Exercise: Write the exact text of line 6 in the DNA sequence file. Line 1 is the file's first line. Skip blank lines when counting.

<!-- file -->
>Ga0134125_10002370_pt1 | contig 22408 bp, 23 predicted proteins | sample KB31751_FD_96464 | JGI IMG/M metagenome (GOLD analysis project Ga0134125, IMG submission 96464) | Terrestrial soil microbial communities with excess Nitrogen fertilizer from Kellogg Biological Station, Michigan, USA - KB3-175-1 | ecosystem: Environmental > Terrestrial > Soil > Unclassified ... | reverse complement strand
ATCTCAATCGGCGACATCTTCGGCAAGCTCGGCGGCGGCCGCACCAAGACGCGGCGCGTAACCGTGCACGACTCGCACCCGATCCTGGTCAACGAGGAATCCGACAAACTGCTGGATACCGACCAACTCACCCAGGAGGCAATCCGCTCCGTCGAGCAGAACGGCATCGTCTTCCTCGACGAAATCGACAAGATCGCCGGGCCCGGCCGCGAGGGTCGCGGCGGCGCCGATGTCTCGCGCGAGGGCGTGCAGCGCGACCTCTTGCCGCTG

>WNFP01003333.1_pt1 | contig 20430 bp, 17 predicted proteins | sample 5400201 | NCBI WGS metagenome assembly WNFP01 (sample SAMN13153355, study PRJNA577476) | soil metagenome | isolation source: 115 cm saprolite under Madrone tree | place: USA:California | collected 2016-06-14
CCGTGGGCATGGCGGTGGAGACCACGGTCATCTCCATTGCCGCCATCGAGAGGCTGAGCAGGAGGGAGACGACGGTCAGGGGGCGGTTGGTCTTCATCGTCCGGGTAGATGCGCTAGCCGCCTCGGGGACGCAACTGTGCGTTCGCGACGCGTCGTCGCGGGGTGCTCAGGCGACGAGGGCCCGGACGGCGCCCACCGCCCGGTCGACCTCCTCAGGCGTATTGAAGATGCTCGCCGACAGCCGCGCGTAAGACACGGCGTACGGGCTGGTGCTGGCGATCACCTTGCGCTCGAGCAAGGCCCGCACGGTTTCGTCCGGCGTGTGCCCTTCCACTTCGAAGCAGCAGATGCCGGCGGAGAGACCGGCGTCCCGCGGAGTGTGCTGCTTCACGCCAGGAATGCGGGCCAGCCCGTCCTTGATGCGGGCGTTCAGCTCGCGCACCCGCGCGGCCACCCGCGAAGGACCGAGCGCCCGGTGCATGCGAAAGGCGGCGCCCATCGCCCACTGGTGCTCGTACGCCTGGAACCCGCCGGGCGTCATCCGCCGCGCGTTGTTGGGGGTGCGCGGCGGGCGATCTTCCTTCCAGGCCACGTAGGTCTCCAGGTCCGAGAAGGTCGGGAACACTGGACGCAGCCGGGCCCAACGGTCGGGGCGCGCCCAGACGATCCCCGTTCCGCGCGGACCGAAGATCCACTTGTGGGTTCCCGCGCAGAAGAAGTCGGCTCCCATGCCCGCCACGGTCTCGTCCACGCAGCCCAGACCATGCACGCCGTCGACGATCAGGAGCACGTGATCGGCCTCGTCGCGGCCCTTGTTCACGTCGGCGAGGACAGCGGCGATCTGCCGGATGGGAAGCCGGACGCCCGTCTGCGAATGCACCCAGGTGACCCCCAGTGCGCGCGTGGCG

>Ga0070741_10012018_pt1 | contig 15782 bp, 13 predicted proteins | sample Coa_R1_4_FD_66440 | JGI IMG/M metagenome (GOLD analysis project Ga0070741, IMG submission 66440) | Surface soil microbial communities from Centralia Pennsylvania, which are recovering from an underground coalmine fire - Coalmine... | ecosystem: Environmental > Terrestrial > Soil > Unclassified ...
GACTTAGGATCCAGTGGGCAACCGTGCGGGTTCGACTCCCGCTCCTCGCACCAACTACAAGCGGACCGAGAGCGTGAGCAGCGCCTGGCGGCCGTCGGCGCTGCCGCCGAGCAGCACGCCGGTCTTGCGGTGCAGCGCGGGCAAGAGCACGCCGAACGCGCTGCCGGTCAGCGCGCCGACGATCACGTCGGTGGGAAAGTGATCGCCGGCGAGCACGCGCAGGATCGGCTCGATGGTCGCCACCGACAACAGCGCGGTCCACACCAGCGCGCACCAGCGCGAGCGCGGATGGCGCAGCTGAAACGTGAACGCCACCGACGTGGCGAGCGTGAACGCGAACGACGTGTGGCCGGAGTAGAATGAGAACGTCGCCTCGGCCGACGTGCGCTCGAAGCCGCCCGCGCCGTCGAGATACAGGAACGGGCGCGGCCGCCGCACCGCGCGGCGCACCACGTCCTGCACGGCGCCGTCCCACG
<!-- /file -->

GACTTAGGATCCAGTGGGCAACCGTGCGGGTTCGACTCCCGCTCCTCGCACCAACTACAAGCGGACCGAGAGCGTGAGCAGCGCCTGGCGGCCGTCGGCGCTGCCGCCGAGCAGCACGCCGGTCTTGCGGTGCAGCGCGGGCAAGAGCACGCCGAACGCGCTGCCGGTCAGCGCGCCGACGATCACGTCGGTGGGAAAGTGATCGCCGGCGAGCACGCGCAGGATCGGCTCGATGGTCGCCACCGACAACAGCGCGGTCCACACCAGCGCGCACCAGCGCGAGCGCGGATGGCGCAGCTGAAACGTGAACGCCACCGACGTGGCGAGCGTGAACGCGAACGACGTGTGGCCGGAGTAGAATGAGAACGTCGCCTCGGCCGACGTGCGCTCGAAGCCGCCCGCGCCGTCGAGATACAGGAACGGGCGCGGCCGCCGCACCGCGCGGCGCACCACGTCCTGCACGGCGCCGTCCCACG